The Man in the High Castle

Inspirations

Dick said he conceived The Man in the High Castle when reading Bring the Jubilee (1953), by Ward Moore, which occurs in an alternate nineteenth-century U.S. wherein the Confederate States of America won the American Civil War. In the acknowledgments, he mentions other influences: The Rise and Fall of the Third Reich (1960), by William L. Shirer; Hitler: A Study in Tyranny (1962), by Alan Bullock; The Goebbels Diaries (1948), Louis P. Lochner, translator; Foxes of the Desert (1960), by Paul Carrell; and the I Ching (1950), Richard Wilhelm, translator.[2][3]

The acknowledgments have three references to traditional Japanese and Tibetan poetic forms; (i) volume one of the Anthology of Japanese Literature (1955), edited by Donald Keene, from which is cited the haiku on page 48; (ii) from Zen and Japanese Culture (1955), by Daisetz Teitaro Suzuki, from which is cited a waka on page 135; and (iii) the Tibetan Book of the Dead (1960), edited by W. Y. Evans-Wentz.

Nathanael West's Miss Lonelyhearts (1933)[4] is also mentioned in the text,[5] written before the Roosevelt assassination divergence point that separates the world of The Man in the High Castle from ours. In this novella, "Miss Lonelyhearts" is a male newspaper journalist who writes anonymous advice as an agony aunt to forlorn readers during the height of the Great Depression; hence, "Miss Lonelyhearts" tries to find consolation in religion, casual sex, rural vacations, and work, none of which provide him with the sense of authenticity and engagement with the outside world that he needs. West's book is about the elusive quality of interpersonal relationships and quest for personal meaning at a time of political turmoil within the United States.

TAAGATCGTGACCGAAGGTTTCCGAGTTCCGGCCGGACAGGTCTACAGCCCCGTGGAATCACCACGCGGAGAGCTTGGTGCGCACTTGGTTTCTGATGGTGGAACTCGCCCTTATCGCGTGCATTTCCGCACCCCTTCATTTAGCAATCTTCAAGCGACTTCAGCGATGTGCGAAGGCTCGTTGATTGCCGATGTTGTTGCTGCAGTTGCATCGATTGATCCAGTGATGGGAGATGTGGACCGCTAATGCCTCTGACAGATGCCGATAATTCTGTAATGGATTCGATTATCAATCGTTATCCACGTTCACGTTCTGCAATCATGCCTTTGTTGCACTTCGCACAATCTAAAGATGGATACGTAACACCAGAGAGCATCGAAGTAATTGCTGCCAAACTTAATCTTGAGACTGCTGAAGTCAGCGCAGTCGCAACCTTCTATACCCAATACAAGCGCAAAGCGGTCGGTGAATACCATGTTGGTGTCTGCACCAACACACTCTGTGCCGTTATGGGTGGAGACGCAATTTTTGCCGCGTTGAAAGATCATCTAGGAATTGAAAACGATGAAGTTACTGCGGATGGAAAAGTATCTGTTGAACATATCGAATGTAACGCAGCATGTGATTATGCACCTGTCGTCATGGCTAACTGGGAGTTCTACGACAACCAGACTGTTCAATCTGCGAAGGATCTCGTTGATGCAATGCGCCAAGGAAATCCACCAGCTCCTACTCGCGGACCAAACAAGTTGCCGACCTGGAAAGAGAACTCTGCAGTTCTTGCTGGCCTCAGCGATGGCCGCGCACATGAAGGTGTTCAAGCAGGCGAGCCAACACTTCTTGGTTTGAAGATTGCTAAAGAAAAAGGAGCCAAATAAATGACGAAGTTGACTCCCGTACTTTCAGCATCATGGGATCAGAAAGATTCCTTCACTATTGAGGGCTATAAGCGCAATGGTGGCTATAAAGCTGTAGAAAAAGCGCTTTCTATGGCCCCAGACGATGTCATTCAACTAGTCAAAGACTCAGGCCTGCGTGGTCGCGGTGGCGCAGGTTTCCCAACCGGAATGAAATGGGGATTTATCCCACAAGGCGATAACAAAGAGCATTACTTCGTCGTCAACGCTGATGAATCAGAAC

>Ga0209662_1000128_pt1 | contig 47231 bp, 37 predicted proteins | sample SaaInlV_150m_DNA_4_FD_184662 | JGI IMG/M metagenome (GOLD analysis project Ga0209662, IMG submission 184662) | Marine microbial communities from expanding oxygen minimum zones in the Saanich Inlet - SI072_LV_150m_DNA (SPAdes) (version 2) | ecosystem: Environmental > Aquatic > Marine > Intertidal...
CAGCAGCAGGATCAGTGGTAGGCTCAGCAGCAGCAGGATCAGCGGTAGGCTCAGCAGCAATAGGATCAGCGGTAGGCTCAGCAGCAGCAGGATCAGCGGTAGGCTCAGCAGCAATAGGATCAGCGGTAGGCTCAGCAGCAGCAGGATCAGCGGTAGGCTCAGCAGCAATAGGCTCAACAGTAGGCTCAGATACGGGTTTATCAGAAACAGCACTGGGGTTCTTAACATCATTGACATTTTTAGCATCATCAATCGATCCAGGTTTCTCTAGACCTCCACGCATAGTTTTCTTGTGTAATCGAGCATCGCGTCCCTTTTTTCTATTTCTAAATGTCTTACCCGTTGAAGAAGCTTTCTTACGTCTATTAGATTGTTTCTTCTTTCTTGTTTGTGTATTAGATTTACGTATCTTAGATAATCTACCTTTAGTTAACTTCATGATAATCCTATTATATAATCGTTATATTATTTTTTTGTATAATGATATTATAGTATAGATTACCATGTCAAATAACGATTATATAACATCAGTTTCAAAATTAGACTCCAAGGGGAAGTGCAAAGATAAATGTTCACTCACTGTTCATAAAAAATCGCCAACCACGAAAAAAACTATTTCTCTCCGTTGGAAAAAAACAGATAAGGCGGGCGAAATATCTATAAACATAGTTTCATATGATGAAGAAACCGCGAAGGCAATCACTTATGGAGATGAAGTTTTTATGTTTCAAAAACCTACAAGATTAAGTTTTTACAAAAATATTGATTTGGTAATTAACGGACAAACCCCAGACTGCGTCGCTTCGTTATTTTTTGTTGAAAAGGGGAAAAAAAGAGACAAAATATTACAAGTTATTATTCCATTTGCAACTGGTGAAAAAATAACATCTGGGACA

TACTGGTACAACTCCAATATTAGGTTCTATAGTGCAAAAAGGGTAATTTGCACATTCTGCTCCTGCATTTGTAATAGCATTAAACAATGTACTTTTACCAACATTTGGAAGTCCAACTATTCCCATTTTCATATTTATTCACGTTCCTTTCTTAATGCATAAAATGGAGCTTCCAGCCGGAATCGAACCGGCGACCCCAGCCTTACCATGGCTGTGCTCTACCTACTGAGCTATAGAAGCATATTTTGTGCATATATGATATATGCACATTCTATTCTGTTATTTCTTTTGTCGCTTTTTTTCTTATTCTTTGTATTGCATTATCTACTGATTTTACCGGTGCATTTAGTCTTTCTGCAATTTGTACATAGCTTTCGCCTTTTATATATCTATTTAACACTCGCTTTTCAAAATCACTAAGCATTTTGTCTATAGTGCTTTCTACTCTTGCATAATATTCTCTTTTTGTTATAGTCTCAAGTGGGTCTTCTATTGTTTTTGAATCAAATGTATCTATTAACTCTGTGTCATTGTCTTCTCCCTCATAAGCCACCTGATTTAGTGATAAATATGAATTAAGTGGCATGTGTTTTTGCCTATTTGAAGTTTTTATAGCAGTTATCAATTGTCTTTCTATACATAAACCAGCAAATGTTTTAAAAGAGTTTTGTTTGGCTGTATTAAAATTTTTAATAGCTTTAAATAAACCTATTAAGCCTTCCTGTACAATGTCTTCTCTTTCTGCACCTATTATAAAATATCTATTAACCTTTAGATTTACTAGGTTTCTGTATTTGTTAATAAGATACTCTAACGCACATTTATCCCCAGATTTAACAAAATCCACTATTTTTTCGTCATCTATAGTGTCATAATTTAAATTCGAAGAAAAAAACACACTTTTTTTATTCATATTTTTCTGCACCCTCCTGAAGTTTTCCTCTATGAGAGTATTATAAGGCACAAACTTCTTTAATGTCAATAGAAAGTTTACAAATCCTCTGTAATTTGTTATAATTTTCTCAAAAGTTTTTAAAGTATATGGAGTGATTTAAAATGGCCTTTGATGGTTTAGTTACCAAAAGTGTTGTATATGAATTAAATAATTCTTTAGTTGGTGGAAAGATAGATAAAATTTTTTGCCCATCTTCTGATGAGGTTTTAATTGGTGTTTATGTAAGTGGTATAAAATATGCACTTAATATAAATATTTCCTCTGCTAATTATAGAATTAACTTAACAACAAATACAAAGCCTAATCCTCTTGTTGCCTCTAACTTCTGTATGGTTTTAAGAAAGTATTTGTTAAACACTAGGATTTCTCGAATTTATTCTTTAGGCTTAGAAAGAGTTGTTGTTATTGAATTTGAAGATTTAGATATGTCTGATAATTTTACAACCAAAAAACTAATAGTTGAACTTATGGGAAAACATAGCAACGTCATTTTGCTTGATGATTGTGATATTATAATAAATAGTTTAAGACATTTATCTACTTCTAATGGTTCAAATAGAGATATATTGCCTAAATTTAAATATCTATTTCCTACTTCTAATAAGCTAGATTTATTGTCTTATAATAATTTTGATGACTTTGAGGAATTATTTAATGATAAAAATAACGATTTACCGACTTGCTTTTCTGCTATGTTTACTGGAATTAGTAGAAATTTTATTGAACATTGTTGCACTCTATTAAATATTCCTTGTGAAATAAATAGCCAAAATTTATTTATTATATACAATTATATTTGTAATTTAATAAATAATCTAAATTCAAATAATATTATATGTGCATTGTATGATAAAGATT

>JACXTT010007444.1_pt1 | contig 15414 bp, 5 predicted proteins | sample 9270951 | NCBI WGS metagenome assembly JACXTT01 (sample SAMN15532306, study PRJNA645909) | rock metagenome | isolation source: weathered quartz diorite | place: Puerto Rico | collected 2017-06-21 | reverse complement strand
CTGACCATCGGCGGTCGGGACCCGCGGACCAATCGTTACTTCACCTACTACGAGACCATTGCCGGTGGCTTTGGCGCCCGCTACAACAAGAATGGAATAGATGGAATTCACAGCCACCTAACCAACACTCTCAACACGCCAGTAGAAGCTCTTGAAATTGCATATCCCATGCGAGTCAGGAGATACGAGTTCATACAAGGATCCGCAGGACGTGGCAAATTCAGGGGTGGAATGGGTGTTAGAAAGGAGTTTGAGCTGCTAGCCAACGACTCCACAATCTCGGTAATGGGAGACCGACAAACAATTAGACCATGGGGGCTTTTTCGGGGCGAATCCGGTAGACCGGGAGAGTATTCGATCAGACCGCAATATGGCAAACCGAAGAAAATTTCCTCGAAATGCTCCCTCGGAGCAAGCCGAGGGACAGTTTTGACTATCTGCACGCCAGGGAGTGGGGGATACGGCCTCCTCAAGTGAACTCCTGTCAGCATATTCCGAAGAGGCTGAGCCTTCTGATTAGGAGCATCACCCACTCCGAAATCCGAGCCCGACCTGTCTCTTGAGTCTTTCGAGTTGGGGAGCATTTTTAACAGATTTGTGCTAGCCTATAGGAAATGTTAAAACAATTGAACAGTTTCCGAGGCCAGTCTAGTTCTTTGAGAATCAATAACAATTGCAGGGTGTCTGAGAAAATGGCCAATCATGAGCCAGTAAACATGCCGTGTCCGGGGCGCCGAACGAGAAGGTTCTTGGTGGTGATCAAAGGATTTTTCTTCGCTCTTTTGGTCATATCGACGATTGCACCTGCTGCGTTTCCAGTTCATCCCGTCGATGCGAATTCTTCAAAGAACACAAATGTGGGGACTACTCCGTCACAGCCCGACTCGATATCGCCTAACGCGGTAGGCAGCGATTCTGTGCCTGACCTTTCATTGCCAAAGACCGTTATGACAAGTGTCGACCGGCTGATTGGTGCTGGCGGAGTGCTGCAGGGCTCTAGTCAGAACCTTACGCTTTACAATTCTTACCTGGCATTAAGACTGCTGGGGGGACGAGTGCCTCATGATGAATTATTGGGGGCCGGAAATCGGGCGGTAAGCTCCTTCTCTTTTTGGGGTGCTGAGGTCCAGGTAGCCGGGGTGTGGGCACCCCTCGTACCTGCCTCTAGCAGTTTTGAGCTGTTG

Philip Dick used the I Ching to make decisions crucial to the plot of The Man in the High Castle just as characters within the novel use the I Ching to guide decisions.[2]


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